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Written by LW

July 30, 2019 at 1:01 am

“There are two things you should remember when dealing with parallel universes. One, they’re not really parallel, and two, they’re not really universes.”*…

 

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At Oak Ridge National Laboratory in eastern Tennessee, physicist Leah Broussard is trying to open a portal to a parallel universe.

She calls it an “oscillation” that would lead her to “mirror matter,” but the idea is fundamentally the same. In a series of experiments she plans to run at Oak Ridge this summer, Broussard will send a beam of subatomic particles down a 50-foot tunnel, past a powerful magnet and into an impenetrable wall. If the setup is just right — and if the universe cooperates — some of those particles will transform into mirror-image versions of themselves, allowing them to tunnel right through the wall. And if that happens, Broussard will have uncovered the first evidence of a mirror world right alongside our own.

“It’s pretty wacky,” Broussard says of her mind-bending exploration.

The mirror world, assuming it exists, would have its own laws of mirror-physics and its own mirror-history. You wouldn’t find a mirror version of yourself there (and no evil Spock with a goatee — sorry “Star Trek” fans). But current theory allows that you might find mirror atoms and mirror rocks, maybe even mirror planets and stars. Collectively, they could form an entire shadow world, just as real as our own but almost completely cut off from us…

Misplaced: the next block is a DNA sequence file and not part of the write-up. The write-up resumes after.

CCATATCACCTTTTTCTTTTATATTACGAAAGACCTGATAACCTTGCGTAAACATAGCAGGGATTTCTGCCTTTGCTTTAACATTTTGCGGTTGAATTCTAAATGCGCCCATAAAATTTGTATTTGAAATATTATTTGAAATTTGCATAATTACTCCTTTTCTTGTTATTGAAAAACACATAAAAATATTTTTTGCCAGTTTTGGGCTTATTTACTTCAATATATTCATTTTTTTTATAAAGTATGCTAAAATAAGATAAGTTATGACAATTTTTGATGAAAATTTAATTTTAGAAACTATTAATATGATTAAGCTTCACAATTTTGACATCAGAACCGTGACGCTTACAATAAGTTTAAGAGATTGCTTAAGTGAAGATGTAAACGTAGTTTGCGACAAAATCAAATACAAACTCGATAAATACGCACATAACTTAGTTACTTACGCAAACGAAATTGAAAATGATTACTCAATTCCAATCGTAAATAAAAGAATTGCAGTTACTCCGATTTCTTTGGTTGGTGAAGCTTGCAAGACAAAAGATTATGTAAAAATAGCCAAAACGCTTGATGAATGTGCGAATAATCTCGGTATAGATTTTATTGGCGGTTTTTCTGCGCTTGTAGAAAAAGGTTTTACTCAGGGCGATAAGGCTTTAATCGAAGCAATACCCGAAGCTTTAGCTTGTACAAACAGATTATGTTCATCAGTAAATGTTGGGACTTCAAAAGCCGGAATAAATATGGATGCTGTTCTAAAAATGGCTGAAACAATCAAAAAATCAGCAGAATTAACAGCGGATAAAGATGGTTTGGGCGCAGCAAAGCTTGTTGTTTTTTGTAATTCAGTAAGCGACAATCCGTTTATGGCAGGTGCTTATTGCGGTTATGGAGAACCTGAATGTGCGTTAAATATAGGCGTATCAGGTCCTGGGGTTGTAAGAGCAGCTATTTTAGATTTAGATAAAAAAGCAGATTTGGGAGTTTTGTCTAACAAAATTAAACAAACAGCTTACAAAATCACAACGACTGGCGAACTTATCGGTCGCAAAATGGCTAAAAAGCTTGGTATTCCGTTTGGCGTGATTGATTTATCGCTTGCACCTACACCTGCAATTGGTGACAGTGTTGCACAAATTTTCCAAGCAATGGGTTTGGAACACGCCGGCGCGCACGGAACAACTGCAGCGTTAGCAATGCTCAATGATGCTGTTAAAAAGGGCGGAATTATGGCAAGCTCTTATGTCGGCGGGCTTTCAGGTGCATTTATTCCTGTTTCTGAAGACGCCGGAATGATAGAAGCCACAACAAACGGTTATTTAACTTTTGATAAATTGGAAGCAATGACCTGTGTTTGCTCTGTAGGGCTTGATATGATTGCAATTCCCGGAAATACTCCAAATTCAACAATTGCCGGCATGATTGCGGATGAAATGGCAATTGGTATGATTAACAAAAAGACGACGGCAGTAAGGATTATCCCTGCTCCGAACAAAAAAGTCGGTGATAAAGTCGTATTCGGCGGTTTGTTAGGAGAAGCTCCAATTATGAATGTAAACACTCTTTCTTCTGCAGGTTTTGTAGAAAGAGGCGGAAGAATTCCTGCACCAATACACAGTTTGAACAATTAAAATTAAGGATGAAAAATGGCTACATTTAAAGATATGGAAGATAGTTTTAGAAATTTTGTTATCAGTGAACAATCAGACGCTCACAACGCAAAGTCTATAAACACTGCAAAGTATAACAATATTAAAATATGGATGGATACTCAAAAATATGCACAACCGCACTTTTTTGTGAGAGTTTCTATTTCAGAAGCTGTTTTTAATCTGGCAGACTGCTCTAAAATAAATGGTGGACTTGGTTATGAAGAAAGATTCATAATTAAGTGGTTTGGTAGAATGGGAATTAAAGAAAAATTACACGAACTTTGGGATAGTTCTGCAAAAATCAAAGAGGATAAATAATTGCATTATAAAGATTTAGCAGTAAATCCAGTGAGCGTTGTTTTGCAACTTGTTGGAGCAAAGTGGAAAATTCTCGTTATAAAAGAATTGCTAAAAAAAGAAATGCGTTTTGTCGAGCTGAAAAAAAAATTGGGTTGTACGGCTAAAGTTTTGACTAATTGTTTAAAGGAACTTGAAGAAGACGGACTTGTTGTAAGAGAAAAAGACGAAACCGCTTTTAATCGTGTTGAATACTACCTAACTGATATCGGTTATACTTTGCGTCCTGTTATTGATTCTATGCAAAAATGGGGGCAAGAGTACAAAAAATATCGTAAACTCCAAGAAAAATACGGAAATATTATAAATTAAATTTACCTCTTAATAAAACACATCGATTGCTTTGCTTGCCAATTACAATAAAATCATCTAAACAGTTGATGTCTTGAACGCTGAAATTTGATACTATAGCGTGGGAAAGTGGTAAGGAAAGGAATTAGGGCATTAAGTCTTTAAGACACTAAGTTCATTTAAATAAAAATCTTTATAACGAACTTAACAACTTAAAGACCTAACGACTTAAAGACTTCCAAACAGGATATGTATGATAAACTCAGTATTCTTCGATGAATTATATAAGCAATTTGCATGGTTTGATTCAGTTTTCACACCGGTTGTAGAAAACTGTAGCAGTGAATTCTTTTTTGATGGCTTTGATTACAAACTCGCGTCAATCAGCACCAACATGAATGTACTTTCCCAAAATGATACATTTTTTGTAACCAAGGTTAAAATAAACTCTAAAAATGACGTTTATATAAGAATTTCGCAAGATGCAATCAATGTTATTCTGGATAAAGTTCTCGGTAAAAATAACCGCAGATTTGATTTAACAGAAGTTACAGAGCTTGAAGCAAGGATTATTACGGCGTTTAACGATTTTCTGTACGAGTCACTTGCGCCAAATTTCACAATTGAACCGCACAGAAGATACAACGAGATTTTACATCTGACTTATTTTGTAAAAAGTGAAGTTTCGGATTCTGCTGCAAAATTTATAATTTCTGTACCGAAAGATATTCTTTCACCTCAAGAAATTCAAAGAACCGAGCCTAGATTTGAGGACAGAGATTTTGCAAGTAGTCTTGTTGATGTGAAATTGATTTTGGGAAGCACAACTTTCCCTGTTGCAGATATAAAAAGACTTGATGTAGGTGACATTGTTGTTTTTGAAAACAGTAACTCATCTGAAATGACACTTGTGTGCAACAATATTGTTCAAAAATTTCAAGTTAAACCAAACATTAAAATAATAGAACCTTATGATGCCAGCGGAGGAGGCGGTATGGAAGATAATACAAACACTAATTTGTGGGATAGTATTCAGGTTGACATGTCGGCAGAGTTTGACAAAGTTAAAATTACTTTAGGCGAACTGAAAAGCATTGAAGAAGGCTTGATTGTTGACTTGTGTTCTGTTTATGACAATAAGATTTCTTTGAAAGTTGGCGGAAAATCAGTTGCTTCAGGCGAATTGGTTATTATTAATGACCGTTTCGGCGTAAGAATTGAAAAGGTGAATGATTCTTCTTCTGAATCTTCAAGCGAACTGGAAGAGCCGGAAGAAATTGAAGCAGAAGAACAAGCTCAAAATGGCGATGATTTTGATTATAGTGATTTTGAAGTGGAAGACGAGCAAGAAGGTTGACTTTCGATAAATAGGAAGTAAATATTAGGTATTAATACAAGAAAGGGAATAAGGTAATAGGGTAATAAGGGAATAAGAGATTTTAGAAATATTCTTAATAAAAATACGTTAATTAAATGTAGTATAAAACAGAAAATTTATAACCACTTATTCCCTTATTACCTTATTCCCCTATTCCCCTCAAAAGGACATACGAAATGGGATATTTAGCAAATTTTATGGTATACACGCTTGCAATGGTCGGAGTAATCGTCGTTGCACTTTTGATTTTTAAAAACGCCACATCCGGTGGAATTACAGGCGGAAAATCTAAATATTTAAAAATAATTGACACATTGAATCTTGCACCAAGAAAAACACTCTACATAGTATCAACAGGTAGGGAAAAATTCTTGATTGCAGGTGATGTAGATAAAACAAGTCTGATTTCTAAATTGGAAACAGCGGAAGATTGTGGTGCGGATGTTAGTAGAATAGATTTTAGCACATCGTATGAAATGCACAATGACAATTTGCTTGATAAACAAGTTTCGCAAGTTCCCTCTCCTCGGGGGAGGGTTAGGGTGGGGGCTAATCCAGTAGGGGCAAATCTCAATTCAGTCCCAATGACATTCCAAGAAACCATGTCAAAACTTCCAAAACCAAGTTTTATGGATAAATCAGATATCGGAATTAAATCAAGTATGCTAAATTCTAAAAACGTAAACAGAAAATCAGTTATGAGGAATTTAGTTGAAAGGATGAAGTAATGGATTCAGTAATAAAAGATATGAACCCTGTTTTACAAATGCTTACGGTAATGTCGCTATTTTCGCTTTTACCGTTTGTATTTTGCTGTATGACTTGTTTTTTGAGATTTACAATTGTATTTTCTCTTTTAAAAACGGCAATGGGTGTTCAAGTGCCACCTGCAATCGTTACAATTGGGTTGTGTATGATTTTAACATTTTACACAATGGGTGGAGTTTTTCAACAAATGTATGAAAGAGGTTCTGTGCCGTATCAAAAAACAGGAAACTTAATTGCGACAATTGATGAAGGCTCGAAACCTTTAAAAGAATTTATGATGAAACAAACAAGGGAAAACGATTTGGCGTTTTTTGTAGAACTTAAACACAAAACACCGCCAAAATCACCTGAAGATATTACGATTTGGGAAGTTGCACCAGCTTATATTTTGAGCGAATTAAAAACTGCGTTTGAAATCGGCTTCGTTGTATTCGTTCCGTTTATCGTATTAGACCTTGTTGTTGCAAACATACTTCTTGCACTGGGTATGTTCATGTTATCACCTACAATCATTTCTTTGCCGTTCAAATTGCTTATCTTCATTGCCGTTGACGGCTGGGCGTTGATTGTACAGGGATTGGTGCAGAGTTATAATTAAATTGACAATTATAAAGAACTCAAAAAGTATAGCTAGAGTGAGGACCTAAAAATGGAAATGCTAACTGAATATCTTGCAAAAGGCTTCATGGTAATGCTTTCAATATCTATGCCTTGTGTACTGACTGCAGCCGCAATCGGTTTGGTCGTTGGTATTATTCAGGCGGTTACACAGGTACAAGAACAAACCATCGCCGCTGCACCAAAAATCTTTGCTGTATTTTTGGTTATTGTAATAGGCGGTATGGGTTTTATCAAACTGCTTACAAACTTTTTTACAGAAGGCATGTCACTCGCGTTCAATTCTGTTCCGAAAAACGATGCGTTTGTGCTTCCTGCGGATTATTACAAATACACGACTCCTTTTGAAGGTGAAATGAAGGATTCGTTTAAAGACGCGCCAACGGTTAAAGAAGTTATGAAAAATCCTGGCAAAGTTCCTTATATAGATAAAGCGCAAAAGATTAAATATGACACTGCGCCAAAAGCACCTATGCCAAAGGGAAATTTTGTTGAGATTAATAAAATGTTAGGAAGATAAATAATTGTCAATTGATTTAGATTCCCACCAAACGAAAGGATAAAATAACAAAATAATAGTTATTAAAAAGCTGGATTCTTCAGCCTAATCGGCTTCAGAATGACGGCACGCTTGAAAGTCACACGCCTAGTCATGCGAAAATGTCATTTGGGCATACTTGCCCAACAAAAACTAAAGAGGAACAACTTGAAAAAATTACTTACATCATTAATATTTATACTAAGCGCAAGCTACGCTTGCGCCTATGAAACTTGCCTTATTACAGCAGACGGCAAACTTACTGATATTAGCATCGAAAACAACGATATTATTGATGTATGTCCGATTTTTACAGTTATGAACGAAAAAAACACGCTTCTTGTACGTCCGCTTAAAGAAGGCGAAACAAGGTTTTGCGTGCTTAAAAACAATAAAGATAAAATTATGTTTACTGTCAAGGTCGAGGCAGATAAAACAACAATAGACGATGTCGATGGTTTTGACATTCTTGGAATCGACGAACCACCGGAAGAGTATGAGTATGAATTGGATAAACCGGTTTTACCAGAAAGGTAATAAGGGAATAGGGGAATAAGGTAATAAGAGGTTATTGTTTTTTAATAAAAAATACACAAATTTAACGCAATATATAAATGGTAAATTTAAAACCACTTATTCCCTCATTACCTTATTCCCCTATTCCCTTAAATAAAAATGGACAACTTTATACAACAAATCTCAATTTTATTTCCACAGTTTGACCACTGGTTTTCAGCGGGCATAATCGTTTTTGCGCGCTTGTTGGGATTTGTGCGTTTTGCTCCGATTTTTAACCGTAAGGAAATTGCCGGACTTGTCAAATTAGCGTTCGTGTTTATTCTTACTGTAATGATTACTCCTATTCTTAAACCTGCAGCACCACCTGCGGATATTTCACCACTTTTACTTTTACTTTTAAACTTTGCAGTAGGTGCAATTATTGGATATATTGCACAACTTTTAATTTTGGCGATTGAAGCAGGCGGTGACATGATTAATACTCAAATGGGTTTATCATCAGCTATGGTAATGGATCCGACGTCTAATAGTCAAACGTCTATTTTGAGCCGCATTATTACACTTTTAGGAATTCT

If the “mirrorverse” exists, upcoming experiments involving subatomic particles could reveal it: “Scientists are searching for a mirror universe. It could be sitting right in front of you.”

* Douglas Adams

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As we reflect of reflections, we might recall that it was on this date in 64 CE that the Great Fire of Rome began, ultimately destroying much of the Imperial City.  The fire began in the slums of a district south of the Palatine Hill.  The area’s homes burned very quickly and the fire spread north, fueled by high winds; it raged out of control for three days.  Three of Rome’s 14 districts were completely razed; only four were untouched by the conflagration.  Hundreds of people died in the fire and many thousands were left homeless.

Legend has it that the Emperor Nero fiddled while the city burned.  But the fiddle did not even exist at the time (Nero was an adept of the lyre), and he was actually 35 miles away in Antium when the fire broke out.  What is clear is that he blamed “the Christians” for it.

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Written by LW

July 19, 2019 at 1:01 am